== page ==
A Weekly Advocacy Message From Mary Woolley: Gun Violence is a Public Health Crisis

Mary Woolley

Dear Research Advocate: 

As we grieve the worst mass shooting in U.S. history, the spectre of more to come is deeply troubling. If there were ever a time for action by our elected officials, surely this is it. Yesterday, Senator Chris Murphy (D-CT) took to the Senate floor in a nearly 15 hour filibuster to demand action on gun reform, which ended in Republican leadership agreeing to a vote on two pieces of legislation related to gun sales. Senator Murphy was joined by many of his colleagues, including Senator Richard Durbin (D-IL), who said that the American Medical Association’s declaration of gun violence as a public health crisis is “historic,” entering their press release into the record. Senator Ed Markey (D-MA) voiced his outrage over the CDC’s inability to conduct research, imploring his colleagues: “Let’s give the medical and scientific community the resources they need.”

The House Energy and Commerce Committee marked a major bipartisan success yesterday, with unanimous passage of the mental health bill. Unfortunately, this extraordinary accomplishment was marred by the failure of an amendment offered by Rep. Tony Cardenas (D-CA-29) that would have authorized the CDC to award grants for gun violence research. There will be more legislation proposed. Research!America has redoubled our commitment to urging Congress to remove barriers to CDC research on gun violence. Please lend your voice, as well. This is not the time to sit on your hands.

Several other key public health measures are on the docket in Congress, including Zika emergency funding, which is currently in conference with Senate and House appropriations leadership as they work to come to a compromise. The House Labor-H Appropriations bill is slated for subcommittee consideration next week. So far, no word on funding levels for NIH, CDC and AHRQ, but we expect funding levels similar to those in the Senate bill. That would mean a robust increase for NIH and underfunding for CDC and AHRQ. Please take a minute, using these suggested messages, to tweet at House Appropriations members and make the case for an outcome that is worthy of the challenges all these agencies face.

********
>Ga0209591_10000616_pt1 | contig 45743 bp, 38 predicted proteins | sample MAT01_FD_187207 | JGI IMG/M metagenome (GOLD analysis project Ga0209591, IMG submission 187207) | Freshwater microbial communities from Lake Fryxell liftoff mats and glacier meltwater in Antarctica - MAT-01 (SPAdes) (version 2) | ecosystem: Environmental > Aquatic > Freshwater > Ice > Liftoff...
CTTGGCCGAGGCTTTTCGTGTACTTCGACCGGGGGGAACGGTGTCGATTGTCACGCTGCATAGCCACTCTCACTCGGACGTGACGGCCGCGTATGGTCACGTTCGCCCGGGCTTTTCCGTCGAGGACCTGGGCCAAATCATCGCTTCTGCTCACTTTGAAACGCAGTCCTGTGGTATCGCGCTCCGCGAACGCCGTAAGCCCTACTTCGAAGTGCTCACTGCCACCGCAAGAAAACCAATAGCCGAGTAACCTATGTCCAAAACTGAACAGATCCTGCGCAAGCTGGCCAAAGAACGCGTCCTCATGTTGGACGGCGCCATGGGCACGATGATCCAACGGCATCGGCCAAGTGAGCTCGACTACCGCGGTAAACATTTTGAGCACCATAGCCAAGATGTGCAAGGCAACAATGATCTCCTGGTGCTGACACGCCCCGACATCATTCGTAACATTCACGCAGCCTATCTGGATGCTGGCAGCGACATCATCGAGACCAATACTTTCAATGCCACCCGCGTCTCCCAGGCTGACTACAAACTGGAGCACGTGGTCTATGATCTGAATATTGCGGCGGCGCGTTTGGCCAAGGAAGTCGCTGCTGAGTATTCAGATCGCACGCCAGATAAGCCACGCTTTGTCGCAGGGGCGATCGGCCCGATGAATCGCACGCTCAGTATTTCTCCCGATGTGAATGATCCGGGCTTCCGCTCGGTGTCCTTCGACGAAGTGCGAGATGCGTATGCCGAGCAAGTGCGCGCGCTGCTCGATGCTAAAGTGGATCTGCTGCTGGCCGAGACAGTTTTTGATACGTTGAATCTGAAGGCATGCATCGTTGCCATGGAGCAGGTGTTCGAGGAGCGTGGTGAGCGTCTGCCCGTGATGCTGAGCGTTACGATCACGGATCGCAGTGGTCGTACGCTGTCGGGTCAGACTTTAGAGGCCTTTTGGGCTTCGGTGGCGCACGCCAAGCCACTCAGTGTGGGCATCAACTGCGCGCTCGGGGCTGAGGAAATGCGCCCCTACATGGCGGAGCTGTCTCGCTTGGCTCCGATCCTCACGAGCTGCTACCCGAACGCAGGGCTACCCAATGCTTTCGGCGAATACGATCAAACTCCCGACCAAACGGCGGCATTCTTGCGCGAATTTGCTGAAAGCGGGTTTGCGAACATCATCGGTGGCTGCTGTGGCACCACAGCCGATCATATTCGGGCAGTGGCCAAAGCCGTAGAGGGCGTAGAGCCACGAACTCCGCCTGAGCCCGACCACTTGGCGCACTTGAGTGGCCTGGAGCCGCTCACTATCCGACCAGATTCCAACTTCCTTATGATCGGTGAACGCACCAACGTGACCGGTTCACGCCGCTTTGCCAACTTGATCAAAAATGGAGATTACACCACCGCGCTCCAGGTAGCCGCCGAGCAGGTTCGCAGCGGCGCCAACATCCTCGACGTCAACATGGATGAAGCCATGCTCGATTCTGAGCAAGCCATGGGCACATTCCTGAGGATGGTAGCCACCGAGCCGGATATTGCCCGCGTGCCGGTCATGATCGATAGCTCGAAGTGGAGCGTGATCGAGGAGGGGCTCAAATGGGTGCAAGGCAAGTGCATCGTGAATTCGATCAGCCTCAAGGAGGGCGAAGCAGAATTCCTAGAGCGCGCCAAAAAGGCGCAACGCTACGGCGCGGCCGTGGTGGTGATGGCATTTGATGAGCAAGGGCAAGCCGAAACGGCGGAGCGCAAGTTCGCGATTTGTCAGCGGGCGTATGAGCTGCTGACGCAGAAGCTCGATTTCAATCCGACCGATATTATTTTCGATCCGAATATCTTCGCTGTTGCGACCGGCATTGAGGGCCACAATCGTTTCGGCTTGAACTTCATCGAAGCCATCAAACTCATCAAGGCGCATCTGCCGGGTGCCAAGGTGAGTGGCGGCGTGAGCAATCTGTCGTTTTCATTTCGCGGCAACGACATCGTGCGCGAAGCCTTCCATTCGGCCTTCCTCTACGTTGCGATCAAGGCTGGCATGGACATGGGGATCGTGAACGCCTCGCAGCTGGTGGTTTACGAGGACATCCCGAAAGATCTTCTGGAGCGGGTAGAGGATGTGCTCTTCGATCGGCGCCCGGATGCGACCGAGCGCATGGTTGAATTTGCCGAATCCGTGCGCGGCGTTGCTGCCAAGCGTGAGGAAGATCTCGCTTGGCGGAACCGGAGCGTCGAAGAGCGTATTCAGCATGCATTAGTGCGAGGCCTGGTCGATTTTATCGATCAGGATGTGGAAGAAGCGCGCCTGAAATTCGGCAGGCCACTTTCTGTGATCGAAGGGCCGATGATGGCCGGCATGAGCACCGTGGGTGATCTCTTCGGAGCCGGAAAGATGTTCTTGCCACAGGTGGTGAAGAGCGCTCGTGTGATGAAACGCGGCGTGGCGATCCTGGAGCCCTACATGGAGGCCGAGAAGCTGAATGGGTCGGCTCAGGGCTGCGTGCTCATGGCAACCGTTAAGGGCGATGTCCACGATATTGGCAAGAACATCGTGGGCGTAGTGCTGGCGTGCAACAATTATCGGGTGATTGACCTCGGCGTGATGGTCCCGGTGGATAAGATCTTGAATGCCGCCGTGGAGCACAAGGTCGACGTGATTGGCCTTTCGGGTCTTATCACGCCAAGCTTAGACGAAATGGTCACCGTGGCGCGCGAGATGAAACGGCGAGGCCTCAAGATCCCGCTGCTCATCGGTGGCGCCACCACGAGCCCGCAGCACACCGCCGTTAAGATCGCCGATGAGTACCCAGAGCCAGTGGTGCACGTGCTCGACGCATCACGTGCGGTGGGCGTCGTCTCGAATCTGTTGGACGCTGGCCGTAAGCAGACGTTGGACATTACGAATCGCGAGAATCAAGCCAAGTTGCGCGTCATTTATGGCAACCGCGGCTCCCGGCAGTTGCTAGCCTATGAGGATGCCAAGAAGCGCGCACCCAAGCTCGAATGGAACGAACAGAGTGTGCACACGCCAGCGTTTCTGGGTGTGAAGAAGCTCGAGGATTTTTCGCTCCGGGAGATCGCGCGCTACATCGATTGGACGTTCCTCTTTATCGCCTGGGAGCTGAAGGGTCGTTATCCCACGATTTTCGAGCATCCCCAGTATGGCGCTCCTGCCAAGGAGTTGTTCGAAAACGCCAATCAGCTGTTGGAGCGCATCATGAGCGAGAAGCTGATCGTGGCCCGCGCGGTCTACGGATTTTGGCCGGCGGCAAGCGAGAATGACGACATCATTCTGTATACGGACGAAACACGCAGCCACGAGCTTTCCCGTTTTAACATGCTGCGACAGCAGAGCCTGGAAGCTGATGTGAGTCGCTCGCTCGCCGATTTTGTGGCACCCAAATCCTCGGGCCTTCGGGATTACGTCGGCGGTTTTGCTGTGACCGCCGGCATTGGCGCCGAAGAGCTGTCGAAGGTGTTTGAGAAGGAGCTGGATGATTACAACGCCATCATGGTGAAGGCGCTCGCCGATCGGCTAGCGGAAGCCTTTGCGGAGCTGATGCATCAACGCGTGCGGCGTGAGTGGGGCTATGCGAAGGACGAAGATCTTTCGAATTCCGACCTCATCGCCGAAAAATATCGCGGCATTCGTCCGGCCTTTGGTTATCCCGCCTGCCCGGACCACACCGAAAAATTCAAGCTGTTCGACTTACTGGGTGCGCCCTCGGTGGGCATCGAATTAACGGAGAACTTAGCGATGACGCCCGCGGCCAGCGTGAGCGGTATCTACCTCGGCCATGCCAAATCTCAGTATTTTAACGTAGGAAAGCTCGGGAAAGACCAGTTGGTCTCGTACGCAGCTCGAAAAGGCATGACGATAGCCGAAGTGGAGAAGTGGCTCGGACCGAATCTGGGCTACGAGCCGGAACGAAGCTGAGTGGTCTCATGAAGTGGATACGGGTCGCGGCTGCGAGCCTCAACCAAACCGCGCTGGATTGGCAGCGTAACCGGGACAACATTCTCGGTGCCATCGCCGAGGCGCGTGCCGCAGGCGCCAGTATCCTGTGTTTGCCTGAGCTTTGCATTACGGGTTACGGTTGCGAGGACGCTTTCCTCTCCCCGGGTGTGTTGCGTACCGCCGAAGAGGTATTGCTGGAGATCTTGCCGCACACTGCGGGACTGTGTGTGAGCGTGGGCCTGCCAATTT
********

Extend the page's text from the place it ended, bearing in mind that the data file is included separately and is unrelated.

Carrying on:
The National Institute of Mental Health (NIMH) has issued a request for information on the state of mental illness research. NIMH is seeking input on research areas, as well as advocacy and outreach efforts. Make sure to submit your response within the next two weeks, as the open-comment period closes Thursday, June 30.

The last presidential primary is officially behind us, and it is no mystery who the presidential nominees will be. In David Nather’s article in STAT, I discussed the importance of hearing more about the nominees’ priorities when it comes to medical and health research. As part of our Campaign for Cures voter education initiative, we are working with the Clinton and Trump campaigns to secure statements regarding their vision for faster medical progress. We are also engaging with the national party platform committees; I have the honor of testifying tomorrow before members of the Democratic Platform Committee. I hope to also have the opportunity to address the Republican Platform Committee.

Last Friday, the renowned researcher, physician, and thought-leader Dr. Atul Gawande delivered Caltech’s commencement address. Dr. Gawande discussed the implications and motivations behind the growing mistrust of science, the dangers of “pseudoscience,” and the need to convey the narrative of ‘good science’ to combat ‘bad science.’ He told the new graduates, “Even more than what you think, how you think matters. The stakes for understanding this could not be higher than they are today, because we are not just battling for what it means to be scientists. We are battling for what it means to be citizens.” An excellent sentiment and wise advice in this time of turmoil and unease.


Mary Woolley


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If concerted, long-term investments in research are not made, America will lose an entire generation of young scientists.
Brenda Canine, PhD; McLaughlin Research Institute, Montana